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Hong Kong bookseller disappearances

Missing Hong Kong bookseller’s daughter told it is ‘not safe’ to travel to Asia

Angela Gui, daughter of Gui Minhai, a Swedish national who was detained on the mainland, claims Swedish police advise she may not be allowed into China

PUBLISHED : Friday, 02 September, 2016, 9:56am
UPDATED : Friday, 02 September, 2016, 11:17am

The daughter of one of five missing Hong Kong booksellers who were found detained on the mainland has said she has been told it is not safe to travel to Asia.

Angela Gui, 22, who is studying in Britain, said she has not been in touch with her family in China since her father Gui Minhai, a Swedish national, disappeared from his home in Pattaya, Thailand in October last year, before resurfacing on the mainland and making confessions on state TV.

Gui, 51, was one of five booksellers operating in the city whose disappearances sparked widespread speculation that they had been abducted by mainland agents acting illegally.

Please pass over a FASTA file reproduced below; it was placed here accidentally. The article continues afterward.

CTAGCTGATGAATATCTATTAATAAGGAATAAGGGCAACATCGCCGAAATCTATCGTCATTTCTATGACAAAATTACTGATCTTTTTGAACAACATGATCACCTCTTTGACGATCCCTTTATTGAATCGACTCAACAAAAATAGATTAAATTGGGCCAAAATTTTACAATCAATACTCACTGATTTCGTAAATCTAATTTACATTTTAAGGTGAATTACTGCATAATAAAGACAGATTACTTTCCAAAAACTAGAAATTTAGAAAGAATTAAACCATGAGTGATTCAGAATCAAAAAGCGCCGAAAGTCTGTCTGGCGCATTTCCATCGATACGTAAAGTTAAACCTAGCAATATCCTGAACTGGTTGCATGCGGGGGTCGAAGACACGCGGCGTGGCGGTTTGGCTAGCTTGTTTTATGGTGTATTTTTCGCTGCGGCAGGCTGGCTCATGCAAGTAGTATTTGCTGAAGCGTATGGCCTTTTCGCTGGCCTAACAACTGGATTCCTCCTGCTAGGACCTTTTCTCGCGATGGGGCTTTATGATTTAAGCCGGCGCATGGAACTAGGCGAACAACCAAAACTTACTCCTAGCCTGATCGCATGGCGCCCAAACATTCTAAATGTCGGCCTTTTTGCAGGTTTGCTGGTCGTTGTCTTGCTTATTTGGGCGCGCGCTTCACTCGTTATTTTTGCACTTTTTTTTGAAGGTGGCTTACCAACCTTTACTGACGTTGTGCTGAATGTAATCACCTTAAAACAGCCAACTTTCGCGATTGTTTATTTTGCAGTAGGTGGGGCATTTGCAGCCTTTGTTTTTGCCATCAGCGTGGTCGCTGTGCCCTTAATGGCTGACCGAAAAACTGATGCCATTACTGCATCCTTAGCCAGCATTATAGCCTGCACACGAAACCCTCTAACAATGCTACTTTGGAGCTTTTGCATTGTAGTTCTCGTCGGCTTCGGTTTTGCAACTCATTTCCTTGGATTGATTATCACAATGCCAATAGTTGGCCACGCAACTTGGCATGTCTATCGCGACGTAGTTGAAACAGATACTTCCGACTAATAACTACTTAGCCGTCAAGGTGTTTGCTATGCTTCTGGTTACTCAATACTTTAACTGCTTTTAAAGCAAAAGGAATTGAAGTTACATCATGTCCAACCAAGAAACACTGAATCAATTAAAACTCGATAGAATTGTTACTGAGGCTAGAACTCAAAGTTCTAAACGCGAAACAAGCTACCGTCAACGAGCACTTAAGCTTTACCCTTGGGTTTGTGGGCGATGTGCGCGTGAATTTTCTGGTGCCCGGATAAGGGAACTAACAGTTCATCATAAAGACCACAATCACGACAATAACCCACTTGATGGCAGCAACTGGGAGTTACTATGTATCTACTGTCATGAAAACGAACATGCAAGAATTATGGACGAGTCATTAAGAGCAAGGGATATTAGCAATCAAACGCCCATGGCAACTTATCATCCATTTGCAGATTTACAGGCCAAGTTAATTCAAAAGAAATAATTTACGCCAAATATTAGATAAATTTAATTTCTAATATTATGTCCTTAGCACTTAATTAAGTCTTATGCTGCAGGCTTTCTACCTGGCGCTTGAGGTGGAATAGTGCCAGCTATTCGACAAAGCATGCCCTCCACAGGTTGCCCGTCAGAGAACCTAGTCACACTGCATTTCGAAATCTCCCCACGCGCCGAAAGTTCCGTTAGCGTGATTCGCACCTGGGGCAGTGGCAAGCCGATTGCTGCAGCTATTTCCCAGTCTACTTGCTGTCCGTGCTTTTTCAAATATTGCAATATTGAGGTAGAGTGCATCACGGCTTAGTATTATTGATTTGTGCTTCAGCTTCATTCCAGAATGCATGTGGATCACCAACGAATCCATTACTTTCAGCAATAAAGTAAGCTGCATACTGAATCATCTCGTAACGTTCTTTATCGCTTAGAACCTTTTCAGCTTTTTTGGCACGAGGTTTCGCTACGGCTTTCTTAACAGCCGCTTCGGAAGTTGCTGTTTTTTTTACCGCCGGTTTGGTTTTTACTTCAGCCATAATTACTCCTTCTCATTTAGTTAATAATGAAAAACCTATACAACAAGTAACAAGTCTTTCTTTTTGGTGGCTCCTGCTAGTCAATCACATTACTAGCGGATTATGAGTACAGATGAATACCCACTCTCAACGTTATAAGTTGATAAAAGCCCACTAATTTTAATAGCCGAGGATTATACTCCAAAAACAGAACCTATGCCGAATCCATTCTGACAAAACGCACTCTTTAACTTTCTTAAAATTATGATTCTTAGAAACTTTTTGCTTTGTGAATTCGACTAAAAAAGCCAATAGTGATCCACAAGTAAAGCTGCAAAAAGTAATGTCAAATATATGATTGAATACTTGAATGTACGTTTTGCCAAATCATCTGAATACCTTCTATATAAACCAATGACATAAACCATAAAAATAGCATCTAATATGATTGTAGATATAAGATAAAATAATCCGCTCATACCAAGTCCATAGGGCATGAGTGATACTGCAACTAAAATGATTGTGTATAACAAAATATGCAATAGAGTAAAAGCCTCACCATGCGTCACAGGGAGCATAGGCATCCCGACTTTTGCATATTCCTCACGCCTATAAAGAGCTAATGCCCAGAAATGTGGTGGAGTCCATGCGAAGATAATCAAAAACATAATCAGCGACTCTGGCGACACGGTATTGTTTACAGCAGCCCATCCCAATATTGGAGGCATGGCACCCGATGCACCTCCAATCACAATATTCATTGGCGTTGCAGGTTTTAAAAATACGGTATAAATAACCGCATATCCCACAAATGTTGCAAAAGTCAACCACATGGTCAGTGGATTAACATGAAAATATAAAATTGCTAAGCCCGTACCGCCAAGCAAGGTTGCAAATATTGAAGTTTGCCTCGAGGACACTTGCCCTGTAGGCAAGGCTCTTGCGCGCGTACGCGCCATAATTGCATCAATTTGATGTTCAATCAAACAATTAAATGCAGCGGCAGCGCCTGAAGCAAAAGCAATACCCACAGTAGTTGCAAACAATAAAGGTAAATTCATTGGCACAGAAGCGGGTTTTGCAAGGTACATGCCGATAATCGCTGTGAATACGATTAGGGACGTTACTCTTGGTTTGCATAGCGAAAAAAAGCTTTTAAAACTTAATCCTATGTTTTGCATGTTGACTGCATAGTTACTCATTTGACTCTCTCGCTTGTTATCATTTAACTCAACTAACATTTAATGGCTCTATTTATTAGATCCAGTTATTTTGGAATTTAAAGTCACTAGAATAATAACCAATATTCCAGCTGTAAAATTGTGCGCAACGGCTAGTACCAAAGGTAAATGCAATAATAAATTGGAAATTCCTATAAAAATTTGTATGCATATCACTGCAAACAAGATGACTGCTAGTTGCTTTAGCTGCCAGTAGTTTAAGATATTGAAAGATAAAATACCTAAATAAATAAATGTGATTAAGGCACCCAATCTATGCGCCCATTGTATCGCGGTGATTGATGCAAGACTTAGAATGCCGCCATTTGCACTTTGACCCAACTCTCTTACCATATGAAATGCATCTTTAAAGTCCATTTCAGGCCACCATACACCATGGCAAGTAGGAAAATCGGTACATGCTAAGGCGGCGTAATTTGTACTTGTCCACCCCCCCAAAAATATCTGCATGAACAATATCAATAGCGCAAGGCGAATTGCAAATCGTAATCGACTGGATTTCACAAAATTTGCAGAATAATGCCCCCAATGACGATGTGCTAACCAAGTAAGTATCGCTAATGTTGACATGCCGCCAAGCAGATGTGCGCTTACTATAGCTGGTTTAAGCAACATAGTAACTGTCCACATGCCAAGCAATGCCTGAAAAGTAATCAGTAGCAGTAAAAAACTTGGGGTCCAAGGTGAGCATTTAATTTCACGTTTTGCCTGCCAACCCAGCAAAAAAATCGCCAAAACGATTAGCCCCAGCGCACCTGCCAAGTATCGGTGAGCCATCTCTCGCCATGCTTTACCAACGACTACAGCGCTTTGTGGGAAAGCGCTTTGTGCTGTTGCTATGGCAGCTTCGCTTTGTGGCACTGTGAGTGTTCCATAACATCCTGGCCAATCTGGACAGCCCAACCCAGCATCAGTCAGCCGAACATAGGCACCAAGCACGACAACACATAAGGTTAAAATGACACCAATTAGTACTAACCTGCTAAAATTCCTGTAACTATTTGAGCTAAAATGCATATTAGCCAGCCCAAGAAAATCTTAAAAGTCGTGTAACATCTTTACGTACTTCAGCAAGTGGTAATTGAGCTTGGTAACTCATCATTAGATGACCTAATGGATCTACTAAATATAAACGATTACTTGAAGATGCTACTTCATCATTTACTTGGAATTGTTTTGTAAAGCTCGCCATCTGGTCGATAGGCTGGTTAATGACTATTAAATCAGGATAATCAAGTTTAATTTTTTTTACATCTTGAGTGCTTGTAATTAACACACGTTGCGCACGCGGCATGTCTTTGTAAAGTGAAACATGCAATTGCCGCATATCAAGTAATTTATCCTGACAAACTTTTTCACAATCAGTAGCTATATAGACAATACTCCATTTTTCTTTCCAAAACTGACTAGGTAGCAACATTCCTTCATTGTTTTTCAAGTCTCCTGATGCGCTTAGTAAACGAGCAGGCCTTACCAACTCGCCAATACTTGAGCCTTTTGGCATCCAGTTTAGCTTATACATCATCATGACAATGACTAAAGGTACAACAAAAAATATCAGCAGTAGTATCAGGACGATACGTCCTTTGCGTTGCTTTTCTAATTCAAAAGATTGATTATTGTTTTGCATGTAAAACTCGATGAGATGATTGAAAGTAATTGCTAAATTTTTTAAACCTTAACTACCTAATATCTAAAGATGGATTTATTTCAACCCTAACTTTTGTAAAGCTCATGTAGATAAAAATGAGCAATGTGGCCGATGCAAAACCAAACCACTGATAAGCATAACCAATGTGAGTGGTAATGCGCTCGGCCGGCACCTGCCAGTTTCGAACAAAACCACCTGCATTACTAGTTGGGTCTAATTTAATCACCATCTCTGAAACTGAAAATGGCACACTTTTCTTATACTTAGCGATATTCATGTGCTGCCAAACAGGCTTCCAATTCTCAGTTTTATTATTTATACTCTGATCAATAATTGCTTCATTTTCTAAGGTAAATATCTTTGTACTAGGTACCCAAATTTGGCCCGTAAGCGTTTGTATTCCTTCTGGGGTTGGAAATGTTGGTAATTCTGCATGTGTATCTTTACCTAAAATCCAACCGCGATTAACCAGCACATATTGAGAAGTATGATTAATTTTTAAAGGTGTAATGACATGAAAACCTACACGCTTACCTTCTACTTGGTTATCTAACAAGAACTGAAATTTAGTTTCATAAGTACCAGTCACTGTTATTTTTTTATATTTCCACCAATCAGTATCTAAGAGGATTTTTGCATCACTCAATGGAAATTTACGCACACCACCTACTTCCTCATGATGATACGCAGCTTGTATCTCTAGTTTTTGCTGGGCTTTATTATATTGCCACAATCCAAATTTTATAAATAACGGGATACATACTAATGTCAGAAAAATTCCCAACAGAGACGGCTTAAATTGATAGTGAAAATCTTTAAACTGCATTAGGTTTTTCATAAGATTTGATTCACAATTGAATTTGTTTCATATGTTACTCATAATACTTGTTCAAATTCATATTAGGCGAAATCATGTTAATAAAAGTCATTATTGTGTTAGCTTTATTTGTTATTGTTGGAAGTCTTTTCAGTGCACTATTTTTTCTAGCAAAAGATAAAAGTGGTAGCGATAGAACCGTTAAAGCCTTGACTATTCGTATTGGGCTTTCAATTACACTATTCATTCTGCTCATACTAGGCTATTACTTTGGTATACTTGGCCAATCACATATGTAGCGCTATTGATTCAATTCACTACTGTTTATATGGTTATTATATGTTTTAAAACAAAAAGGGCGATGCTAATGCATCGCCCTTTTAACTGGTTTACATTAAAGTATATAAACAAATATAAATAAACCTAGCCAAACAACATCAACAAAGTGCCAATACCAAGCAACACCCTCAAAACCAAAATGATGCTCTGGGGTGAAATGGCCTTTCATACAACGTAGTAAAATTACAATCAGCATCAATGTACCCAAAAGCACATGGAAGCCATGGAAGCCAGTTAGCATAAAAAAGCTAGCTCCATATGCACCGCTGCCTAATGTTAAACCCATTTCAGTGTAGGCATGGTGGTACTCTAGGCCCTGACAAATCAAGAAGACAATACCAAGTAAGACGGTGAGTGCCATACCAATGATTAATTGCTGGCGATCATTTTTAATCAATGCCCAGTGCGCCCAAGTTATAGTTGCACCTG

Gui’s daughter told British newspaper The Guardian that Swedish police advised her not to travel to Asia.

“[This] is very difficult for me,” she told the paper. “I am concerned not only for myself but for my family. I may not be allowed into China if I tried to visit. I have not been in touch with my family in Asia since this happened because of concerns for their safety.”

Hong Kong bookseller Lam Wing-kee says he wants to return to a ‘normal’ life, as police protection set to end

Gui said she had been given information by the Swedish embassy in Beijing, who last saw her father in March. She said she believed her father was held without charge in his hometown of Ningbo.

Gui said she would like the Swedish authorities to be more proactive in securing her father’s release. She said she planned to launch a website campaigning for her father’s release soon.

Three of Gui Minhai’s colleagues – Lam Wing-kee, Cheung Chi-ping and Lui Por – went missing on the mainland in October last year, while another, Lee Po, disappeared from Hong Kong. The four have all either been released on the mainland or returned to Hong Kong.

One of them, Lam Wing-kee, spoke out in June about being abducted by mainland authorities and detained on the mainland.